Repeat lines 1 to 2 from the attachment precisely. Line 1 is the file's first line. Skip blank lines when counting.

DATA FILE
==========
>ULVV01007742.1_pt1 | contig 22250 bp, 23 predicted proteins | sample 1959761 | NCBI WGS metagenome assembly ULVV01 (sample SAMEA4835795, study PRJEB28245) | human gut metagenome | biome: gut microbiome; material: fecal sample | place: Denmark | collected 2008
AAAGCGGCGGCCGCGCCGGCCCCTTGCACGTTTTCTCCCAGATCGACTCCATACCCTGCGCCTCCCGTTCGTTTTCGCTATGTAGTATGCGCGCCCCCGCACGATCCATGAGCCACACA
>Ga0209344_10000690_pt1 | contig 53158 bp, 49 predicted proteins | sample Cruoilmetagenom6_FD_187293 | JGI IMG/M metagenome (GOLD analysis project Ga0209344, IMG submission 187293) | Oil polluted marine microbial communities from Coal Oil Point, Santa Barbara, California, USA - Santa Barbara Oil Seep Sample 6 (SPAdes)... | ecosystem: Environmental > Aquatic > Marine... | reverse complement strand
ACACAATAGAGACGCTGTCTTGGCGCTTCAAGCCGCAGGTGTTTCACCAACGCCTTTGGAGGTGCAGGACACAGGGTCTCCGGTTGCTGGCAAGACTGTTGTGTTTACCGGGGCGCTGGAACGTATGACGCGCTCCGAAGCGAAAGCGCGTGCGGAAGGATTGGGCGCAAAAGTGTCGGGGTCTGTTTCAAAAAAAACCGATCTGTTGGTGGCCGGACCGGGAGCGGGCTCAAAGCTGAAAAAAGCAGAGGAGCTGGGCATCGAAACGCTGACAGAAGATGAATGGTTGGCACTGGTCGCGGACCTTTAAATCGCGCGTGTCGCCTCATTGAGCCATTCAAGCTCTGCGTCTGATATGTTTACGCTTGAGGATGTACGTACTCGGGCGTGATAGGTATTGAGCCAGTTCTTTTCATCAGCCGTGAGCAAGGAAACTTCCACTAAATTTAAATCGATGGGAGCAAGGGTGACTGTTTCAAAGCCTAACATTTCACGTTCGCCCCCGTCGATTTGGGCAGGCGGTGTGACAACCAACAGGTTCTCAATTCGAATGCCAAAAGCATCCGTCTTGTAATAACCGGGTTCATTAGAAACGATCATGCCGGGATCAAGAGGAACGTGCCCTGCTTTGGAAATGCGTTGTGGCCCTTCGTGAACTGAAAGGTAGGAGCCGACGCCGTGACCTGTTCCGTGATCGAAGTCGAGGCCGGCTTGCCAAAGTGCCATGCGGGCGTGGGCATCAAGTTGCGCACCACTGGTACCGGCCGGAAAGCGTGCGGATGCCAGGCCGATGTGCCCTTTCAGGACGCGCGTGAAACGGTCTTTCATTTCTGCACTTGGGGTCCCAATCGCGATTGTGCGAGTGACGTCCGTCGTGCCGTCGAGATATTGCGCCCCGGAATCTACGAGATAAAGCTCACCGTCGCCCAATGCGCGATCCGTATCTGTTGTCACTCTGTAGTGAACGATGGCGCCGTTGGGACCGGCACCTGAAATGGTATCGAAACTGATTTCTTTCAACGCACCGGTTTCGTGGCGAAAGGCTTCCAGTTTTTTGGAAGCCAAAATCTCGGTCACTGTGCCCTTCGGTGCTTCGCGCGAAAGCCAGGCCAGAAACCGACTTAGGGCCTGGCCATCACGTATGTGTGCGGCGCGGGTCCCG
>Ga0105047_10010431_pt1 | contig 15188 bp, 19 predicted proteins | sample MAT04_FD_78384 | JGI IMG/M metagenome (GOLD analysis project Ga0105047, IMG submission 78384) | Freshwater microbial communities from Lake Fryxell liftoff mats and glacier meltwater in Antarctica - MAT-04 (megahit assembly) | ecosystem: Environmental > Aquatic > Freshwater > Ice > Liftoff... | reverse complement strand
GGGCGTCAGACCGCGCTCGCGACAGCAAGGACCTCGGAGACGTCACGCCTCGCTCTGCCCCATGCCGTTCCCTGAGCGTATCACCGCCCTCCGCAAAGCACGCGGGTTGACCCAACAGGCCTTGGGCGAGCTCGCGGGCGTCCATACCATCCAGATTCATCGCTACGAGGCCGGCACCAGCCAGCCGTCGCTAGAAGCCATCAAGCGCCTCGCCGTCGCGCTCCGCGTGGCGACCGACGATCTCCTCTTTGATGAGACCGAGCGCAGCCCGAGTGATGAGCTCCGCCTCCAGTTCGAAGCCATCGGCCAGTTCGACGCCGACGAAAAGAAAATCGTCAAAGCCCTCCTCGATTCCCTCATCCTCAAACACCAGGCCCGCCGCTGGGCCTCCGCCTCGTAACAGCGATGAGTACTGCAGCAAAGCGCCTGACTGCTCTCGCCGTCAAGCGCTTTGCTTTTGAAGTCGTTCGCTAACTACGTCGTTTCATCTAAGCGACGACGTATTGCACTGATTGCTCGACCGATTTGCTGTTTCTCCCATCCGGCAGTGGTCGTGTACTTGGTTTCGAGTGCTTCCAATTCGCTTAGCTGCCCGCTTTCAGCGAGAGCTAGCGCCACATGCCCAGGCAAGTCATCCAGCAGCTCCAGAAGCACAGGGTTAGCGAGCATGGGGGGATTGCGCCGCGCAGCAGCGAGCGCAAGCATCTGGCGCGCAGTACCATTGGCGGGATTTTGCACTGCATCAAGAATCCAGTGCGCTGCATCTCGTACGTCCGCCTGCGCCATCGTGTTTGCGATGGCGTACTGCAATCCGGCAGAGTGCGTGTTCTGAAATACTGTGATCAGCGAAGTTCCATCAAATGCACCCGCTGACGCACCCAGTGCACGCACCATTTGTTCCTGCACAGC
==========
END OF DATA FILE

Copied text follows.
>ULVV01007742.1_pt1 | contig 22250 bp, 23 predicted proteins | sample 1959761 | NCBI WGS metagenome assembly ULVV01 (sample SAMEA4835795, study PRJEB28245) | human gut metagenome | biome: gut microbiome; material: fecal sample | place: Denmark | collected 2008
AAAGCGGCGGCCGCGCCGGCCCCTTGCACGTTTTCTCCCAGATCGACTCCATACCCTGCGCCTCCCGTTCGTTTTCGCTATGTAGTATGCGCGCCCCCGCACGATCCATGAGCCACACA